In A Joyful Path, Year Two, we focused on some of the main tenets of Progressive Christianity and Spirituality, giving our children the foundation they need to understand the basics of this path, to clarify their own personal beliefs and be able to discuss those with others, while at the same time showing what it means to walk the path of Jesus in today’s world.

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The Three Secrets of Aging

The Three Secrets of Aging suggests instead that our final stage of life offers an astounding new evolutionary process: an initiation into an entirely new stage of life, a transformation of self and consciousness, and a revelation of a new – and sacred – world right where we are.

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The Easter Way of Jesus: A Modern Day Via Dolorosa

If Jesus died for anything, he laid down his life like most social prophets and martyrs as a complete and utter refutation and relinquishment of any vestiges of earthly kingdoms. Whatever the subsequent followers of the donkey king would retrospectively make of him, he was regarded by the powers that be as nothing more than a nuisance. As more than one biblical scholar has pointed out, the real significance of Jesus’ crucifixion lay in the fact that anyone subsequently noticed and cared about the execution of a nobody. Yet it is the way of a nobody — not a somebody — that has so often altered the way of an otherwise weary world.

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Adam & Eve-olution

One of the cool things about an evolutionary understanding of the Kosmos is that we need not rely on myth alone to make sense of the world; and, at the same time, we can look back with …

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Dust and Ashes

The Gift of Mortality

Avowed atheist Susan Jacoby recently created a dust up with a recent article in the New York Times Sunday Review entitled, “The Blessings of Atheism.” She wrote in response to all the god-talk that appeared in the immediate aftermath of the Newtown massacre; with all those unanswerable questions or inadequate answers to human suffering and death so often peddled in popular religious belief.

So too, not long ago author and “non-believer,” Christopher Hitchen’s posthumously published his little book Mortality; recounting his rambling thoughts on his own imminent demise; after a terminal diagnosis left him a sufficient number of days to find himself “deported from the country of the well across the stark frontier that marks off the land of malady.”

But what, or where to, after that? What if this really is all there is?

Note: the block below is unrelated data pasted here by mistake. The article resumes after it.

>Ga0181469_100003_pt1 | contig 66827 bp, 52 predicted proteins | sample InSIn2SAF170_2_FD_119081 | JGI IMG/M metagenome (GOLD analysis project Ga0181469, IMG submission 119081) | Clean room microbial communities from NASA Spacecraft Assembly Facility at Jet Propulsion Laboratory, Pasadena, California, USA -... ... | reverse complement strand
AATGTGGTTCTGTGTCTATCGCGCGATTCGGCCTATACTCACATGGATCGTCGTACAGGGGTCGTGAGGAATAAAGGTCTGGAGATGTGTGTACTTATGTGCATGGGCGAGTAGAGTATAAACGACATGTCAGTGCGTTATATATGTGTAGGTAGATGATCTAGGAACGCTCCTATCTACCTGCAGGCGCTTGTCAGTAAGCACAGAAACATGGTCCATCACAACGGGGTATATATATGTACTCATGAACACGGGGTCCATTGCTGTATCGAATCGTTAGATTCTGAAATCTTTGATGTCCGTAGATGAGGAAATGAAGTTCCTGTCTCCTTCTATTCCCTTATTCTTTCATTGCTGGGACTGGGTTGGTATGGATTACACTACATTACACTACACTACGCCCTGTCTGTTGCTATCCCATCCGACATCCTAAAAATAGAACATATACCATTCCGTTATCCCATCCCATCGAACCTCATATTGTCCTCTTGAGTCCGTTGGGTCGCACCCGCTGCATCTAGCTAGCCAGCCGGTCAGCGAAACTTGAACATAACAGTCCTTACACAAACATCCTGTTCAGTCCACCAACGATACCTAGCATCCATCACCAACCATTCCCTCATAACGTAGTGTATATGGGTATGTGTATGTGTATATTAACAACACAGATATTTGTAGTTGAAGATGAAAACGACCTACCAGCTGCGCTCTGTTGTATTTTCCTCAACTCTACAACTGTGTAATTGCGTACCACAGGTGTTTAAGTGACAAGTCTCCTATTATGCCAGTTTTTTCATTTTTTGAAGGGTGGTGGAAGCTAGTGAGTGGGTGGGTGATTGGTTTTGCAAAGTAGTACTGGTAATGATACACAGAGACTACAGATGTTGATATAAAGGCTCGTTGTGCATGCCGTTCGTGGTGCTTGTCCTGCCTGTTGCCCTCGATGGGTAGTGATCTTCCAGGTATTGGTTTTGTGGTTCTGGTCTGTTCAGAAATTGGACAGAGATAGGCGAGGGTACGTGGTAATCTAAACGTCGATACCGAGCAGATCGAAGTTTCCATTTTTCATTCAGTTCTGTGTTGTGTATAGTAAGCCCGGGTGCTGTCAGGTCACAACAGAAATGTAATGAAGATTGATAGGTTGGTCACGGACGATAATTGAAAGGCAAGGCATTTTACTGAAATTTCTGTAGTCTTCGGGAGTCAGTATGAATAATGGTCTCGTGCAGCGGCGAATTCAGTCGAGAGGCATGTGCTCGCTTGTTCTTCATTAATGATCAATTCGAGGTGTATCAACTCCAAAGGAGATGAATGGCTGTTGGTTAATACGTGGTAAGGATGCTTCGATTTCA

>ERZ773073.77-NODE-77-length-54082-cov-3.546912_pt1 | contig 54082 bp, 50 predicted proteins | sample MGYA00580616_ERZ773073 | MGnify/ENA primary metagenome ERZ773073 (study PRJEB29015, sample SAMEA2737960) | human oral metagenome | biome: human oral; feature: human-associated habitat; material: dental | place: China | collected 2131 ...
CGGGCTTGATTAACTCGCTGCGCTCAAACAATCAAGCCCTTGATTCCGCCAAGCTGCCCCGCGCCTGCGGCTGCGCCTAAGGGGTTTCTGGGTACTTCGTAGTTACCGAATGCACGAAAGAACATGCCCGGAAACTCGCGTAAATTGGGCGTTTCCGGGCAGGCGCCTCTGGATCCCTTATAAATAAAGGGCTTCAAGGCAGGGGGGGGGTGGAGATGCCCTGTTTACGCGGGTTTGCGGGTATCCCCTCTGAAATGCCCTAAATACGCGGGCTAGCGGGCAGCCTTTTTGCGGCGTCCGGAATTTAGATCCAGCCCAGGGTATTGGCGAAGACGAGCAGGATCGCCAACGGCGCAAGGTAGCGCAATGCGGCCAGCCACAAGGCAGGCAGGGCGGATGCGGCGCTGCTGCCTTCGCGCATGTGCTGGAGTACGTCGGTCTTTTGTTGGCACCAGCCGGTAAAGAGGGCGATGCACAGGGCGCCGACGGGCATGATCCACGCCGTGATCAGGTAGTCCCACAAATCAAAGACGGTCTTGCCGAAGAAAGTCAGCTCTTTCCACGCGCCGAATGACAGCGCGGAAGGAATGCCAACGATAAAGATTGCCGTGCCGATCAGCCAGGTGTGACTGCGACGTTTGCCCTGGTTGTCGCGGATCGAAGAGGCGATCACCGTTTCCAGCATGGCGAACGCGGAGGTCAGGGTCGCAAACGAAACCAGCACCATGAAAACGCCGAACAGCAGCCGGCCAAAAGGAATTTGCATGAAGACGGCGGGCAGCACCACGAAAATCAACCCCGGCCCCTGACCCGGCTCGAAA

It seems there has always been the human hankering to imagine all kinds of fanciful notions, in our attempts to recapitulate our mortal existence into something more than it is. Many religious traditions, including centuries of “mainline” orthodox Christianity, employ great mythic stories to describe a life subsumed into something greater than we can either know, or grasp, except by “faith.” Heaven knows, some folks try to better themselves, merely in the hope of a remote possibility there something more, after our death, which is a certainty. But in the end, is it all dust and ashes? And is that OK?

This is the liturgical time of year when many in the Christian tradition undergo a seasonal pilgrimage in which the faithful are reminded at the onset we mortals are nothing more than dust. And so we will one day return to that from whence we came. Then the traditional forty days end with the perennial re-enactment of a passion play commemorating the mortal demise of the one whom Christians even these many centuries later would profess to follow.

Many do so in the hope of some kind of immortality for themselves in some indecipherable form or other; attributing to Jesus a “resurrection” that means the same thing to them as god-like immortality; while others of us may find such imaginings to be not only reasonably implausible, but of less importance than what we take to be of greater significance and meaning in this faith tradition.

Otherwise, the vainglorious hope of immortality can become so enshrouded in our mortal fears that we become – like Lazarus in his early grave – so wrapped up in death that we fail to truly acknowledge and appreciate the gift of our mortality for what it is; nothing more, nor less.

With the certain assurance then that we are but dust and ash, we can ask ourselves if the gift of our mortality is not only enough, but more than enough? And if so, as the psalmist says, how then shall we “number our days, that we may apply our hearts to wisdom?” (Psalm 90:12)

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God Is Love

A Meditation on the Indefinable Nature of the Divine

Meditation on God is Love. How many times have we heard the word “love” being used to define that which is ultimately indefinable? I suppose it is because that’s the only word that can even bring us close to grasping the ungraspable.